Sorry, Race Baiters: See Why ‘Black Lives Matter’ Isn’t Just About Black People

A new video looks at the tendency of many Americans to dismiss black people who demand equality without understanding that the system works against them too.
Aug 6, 2015·
Culture and education editor Liz Dwyer has written about race, parenting, and social justice for several national publications. She was previously education editor at Good.

It’s a phrase that has long been applied to anyone who points out racism and institutionalized racial inequality in the United States—whether it’s a teacher who acknowledges that black lives matter, a protester demanding that the Confederate flag be removed from a public building, or President Obama making a statement after the shooting death of unarmed black teenager Trayvon Martin. The term is “race baiter,” and writer and director Matthew Cooke has had enough of it.

With “Race Baiting 101,” an 11-minute-long history- and fact-packed video, Cooke breaks down the origin and the effect of America’s habit of dismissing and demonizing black people who demand equality. He takes us to the birth of the United States and the roots of a three-tiered caste system that some folks may not realize exists: black folks on the bottom, poor white people just above them, and wealthy white people—what the Occupy Wall Street movement called the 1 percent—on top.

Cooke wrote in an email to TakePart that he decided to create the video after noticing people online and on the news using the term “race baiting.” People are “being tricked into thinking that acknowledging racism or raising it as an issue is divisive. I thought that was profound. They have really got these people duped. And it made me feel strongly to address it,” he wrote.

Sometimes in discussion about race in America, people say their ancestors didn’t own slaves or were immigrants who pulled themselves up by their bootstraps, and that black folks should simply work hard and do the same. Cooke busts those myths with anecdotes of the true story of the U.S., many of them culled from Howard Zinn’s A People’s History of the United States (Cooke is a big fan of the book).
What makes Cooke’s video especially noteworthy is that he shows how both lower-income whites and blacks have been manipulated and affected by the myth of social mobility. At one point, Cooke shows an image of a newspaper clipping with a headline declaring that the majority of public school children in the U.S. are living in poverty—both black and white kids.
He details how a lack of jobs and a lack of access to excellent public schools, as well as the prison industrial complex described by Michelle Alexander in her book The New Jim Crow, aren’t just disenfranchising black folks. White lives are being destroyed too, but thanks to a belief in race baiting, low-income white folks may believe that as long as they’re better off than black Americans, everything is all right.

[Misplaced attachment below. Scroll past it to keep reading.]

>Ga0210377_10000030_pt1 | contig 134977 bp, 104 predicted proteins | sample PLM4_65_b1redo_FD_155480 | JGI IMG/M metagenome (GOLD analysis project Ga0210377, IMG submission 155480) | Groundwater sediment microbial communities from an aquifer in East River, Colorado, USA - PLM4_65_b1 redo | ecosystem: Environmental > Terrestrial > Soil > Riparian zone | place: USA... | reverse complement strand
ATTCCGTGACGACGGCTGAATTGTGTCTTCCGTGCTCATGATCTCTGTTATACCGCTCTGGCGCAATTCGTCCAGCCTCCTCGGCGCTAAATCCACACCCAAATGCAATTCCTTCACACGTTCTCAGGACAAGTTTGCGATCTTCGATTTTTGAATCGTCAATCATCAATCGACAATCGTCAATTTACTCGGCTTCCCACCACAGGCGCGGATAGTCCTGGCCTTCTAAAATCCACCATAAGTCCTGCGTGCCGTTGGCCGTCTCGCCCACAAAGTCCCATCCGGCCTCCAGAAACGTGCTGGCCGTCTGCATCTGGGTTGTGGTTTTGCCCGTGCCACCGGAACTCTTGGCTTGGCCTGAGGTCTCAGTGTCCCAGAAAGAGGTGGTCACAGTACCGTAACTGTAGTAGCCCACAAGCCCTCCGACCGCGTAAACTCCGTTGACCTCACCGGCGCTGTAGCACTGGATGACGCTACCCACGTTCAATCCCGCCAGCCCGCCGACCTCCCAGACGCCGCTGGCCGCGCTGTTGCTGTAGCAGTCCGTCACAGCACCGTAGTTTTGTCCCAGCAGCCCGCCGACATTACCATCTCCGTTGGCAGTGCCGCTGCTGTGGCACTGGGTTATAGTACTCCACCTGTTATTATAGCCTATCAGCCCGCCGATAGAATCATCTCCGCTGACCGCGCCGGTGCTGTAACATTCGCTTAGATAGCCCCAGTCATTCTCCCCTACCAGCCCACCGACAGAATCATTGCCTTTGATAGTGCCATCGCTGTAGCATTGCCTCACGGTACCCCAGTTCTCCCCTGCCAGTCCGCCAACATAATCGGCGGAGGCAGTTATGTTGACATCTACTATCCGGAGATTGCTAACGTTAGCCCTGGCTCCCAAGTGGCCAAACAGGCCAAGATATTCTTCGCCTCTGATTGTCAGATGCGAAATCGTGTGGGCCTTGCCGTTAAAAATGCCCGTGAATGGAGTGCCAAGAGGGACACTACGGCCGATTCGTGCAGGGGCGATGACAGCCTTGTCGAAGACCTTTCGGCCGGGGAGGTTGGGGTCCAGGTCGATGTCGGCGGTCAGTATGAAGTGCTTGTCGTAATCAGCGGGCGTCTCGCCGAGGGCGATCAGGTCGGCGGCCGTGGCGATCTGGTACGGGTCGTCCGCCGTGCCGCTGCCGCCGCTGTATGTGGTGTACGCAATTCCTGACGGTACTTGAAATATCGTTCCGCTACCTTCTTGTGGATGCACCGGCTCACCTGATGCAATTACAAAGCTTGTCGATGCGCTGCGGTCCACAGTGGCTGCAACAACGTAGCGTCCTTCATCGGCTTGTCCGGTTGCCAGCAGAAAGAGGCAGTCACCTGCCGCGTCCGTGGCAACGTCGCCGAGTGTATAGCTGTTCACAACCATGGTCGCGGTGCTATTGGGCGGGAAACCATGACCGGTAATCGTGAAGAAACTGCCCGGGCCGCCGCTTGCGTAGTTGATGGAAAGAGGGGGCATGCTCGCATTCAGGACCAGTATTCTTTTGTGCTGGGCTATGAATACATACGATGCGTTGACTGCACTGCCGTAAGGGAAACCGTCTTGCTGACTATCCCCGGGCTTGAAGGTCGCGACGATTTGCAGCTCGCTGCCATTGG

But Cooke believes there is a solution. “When we ally ourselves with a movement that’s been asking to just acknowledge for four-odd centuries how overdue it is to say just three words, ‘black lives matter,’ then united we are a power that will shake the masters to their core,” he says in the video.

Cooke’s not alone in believing that we need real action that fosters racial equality in the U.S. A survey released Wednesday by Pew Research Center found that nearly six in 10 Americans believe the U.S. “needs to continue making changes to give blacks equal rights with whites,” and half of Americans view racism as a big problem in society, up from 26 percent in January 2009.

He also wrote that he hopes people who watch the video will “recognize that acknowledging racism does not equal being racist. I hope they feel like saying ‘all lives matter’ in response to ‘black lives matter’ is like saying ‘all houses matter’ and turning a firehose on the house NEXT to the house on fire.”
Above all, Cooke believes, we can’t dissolve our racial divisions without justice and love. “Let’s start applying love to the wounds inside of us so we can heal. And when I say love, I mean real love. Like real money, social programs, mental health clinics, addiction centers, great schools, green jobs…. Stop using mass incarceration as a catch all for every social ill, allowing it to pick up where Jim Crow left off,” he wrote. “We need this conversation. America needs this. In our souls we need it.”